THE National Economic and Development Authority (NEDA) said it is targeting to submit its final draft of national land use plan, which seeks to harmonize sector-specific land use policies and institutionalize land use planning, for the cabinet meeting next month, an official said.
At the sidelines of a media forum on “National Land Use Act (NaLUA) for Food Security” on Tuesday held in Quezon City, Adoracion Navarro, NEDA undersecretary for Regional Development, told reporters that NEDA board’s National Land Use Committee (NLUC) was already fast tracking the compilations of endorsements from all existing cabinet clusters.
“There are six [clusters]. We have already secured the endorsements of the cabinet cluster on climate change adaption, mitigation and disaster risk reduction, [as well as] human development and poverty reduction,” she said.
This means the NEDA board has yet to receive endorsements from four other cabinet clusters namely, participatory governance, infrastructure, security, justice and peace, and economic development.
Navarro said NEDA remained hopeful the proposed NaLUA would be passed in the 18th Congress or before the year ends.
From the 10th to the 17th Congress, various versions of the NaLUA bill underwent deliberations, but none of them hurdled the final approval stage. There are 12 NaLUA bills that have been so far filed in the House of Representatives and four in the Senate in the current Congress.
In his last State of the Nation Address (SONA), President Rodrigo Duterte appealed to all legislators to “immediately pass the NaLUA to ensure the rational and sustainable use of our land and our physical resources, given the competing needs of food security, housing, businesses and environmental conservation”.
Among the salient points of the draft of the NEDA board’s National Land Use Committee are the establishment of an institutional mechanism that will formulate, review, adopt, approve and update the physical framework and land use plans at the national, regional and local levels. Specifically, it calls for the establishment of an implementing structure including a national land use council and a regional/provincial/city/municipal land use policy committee.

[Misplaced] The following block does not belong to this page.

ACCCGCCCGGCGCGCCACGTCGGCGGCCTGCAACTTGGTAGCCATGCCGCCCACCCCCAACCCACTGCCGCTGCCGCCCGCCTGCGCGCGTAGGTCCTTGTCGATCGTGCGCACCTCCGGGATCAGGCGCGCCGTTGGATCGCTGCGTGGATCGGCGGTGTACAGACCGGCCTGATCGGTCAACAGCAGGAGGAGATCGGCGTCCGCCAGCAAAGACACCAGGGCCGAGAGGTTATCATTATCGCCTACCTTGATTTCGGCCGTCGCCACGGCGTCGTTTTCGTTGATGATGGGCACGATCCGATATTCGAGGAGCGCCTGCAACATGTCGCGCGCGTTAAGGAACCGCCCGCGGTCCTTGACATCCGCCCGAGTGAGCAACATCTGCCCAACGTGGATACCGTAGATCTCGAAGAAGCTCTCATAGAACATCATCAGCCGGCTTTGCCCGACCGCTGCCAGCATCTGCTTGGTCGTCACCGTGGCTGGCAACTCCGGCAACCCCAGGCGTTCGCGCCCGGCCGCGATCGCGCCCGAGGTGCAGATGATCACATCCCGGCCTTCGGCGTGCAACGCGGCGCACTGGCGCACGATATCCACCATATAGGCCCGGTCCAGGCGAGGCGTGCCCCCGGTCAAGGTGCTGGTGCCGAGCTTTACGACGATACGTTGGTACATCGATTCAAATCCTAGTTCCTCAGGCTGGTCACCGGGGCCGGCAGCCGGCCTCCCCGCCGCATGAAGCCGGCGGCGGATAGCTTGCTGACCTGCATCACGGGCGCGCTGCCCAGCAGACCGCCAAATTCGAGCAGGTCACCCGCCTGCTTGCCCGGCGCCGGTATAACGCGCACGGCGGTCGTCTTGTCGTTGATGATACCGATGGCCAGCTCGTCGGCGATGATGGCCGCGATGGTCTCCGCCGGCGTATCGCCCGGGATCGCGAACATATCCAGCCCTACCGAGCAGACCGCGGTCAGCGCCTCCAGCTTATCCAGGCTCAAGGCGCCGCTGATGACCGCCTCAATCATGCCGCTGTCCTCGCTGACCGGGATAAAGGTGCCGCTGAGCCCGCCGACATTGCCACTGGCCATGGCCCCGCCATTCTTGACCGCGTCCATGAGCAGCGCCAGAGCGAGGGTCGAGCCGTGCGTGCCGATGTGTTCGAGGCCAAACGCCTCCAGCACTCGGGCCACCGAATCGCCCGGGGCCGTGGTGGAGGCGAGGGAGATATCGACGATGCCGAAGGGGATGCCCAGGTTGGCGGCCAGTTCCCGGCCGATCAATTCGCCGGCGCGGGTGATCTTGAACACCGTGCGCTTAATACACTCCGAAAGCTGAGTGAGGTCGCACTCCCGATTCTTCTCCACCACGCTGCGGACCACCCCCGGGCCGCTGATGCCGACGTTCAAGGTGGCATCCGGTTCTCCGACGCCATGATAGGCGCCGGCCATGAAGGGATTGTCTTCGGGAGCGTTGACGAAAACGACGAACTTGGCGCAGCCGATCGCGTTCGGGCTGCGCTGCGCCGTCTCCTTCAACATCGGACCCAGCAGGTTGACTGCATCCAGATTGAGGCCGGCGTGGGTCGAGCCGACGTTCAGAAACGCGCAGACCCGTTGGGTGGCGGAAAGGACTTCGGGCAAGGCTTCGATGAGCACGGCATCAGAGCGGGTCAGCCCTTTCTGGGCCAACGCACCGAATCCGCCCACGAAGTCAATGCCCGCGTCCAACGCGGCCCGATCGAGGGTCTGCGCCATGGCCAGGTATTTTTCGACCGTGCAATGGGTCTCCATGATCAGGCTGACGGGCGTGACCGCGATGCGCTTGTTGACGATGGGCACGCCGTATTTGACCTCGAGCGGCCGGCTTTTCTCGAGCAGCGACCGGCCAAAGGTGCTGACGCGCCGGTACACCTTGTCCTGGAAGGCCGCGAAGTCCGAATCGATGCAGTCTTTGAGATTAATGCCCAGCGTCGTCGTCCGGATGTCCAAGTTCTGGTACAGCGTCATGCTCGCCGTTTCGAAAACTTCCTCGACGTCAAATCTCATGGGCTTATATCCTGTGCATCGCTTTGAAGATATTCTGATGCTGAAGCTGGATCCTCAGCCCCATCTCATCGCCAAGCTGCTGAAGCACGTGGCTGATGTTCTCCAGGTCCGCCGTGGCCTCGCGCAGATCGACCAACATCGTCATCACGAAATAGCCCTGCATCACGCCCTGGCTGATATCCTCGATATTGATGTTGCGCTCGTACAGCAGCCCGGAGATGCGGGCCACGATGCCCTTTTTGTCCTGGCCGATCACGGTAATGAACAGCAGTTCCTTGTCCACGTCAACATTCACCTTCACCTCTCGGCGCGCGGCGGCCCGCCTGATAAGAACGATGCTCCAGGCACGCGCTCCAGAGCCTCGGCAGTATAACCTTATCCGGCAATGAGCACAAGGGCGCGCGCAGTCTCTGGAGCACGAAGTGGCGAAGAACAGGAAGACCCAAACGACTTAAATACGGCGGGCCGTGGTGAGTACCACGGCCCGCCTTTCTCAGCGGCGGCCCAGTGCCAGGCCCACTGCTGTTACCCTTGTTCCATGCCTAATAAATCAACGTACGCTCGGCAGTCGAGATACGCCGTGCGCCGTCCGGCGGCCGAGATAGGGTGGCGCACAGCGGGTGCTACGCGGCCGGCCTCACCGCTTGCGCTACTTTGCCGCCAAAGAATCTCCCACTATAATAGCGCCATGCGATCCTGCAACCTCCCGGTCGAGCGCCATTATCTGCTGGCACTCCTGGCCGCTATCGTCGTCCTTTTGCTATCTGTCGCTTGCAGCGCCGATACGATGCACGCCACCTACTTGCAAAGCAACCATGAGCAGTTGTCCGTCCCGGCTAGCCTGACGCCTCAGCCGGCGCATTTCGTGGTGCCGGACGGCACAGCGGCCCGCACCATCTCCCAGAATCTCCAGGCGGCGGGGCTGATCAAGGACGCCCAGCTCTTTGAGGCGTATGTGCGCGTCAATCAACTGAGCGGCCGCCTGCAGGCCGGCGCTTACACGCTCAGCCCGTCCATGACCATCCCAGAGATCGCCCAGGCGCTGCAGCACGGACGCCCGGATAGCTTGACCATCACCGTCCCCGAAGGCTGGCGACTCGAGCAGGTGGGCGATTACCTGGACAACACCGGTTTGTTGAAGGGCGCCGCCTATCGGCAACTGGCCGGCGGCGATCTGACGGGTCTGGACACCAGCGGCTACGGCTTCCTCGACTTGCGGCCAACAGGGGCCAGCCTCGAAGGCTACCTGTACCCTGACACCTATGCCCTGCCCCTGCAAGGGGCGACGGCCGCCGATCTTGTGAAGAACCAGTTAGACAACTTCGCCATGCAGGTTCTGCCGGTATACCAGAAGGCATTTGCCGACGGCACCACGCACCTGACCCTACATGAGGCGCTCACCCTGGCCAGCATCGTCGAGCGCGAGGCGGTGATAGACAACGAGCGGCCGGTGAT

The NaLUA advocacy was initiated by the NLUC in 1995, under the term of then President Fidel Ramos, to provide a legal basis for the formulation of the National Framework for Physical Planning (NFPP).
Currently, land use and classification are determined in large part by local government units (LGUs), as vested upon them by Section 20 of the Local Government Code to reclassify lands.
The passage of NaLUA will pave the way in ensuring a food-secure Philippines, according to a lawyer Patrick Velez, parliamentary consultant at United Nations’ Food and Agriculture Organization — Philippines.
He said the fast-growing population requires the government to directly address it by increasing the country’s food production capacity.
“[The] production of food requires the use of land, but we also understand that there are other policies regarding [other] use[s] of lands. It’s looking at a framework that will allow us to maximize the use of these limited resources including enhancement of food production…,” Velez said.
“It is tied also with population [that when it] increases, we also need to increase our food capacity and food access. These are the things that we want to look into so therefore the relationship between land use and food security is there. It cannot be divorced from each other,” he added.
Furthermore, Velez said the NaLUA could also push for a creation of a food security framework, which has not been largely given focus by legislators in the past years. Doing so could lead to an inclusive value chain management of agriculture and food, he said.
“It’s been 20 years. We hope that understanding would push us toward this direction. It’s quite difficult as there are some sectors that out of unfamiliarity with the terms take a different stance. But there’s nothing wrong with really coming together and threshing out all these matters,” Velez said.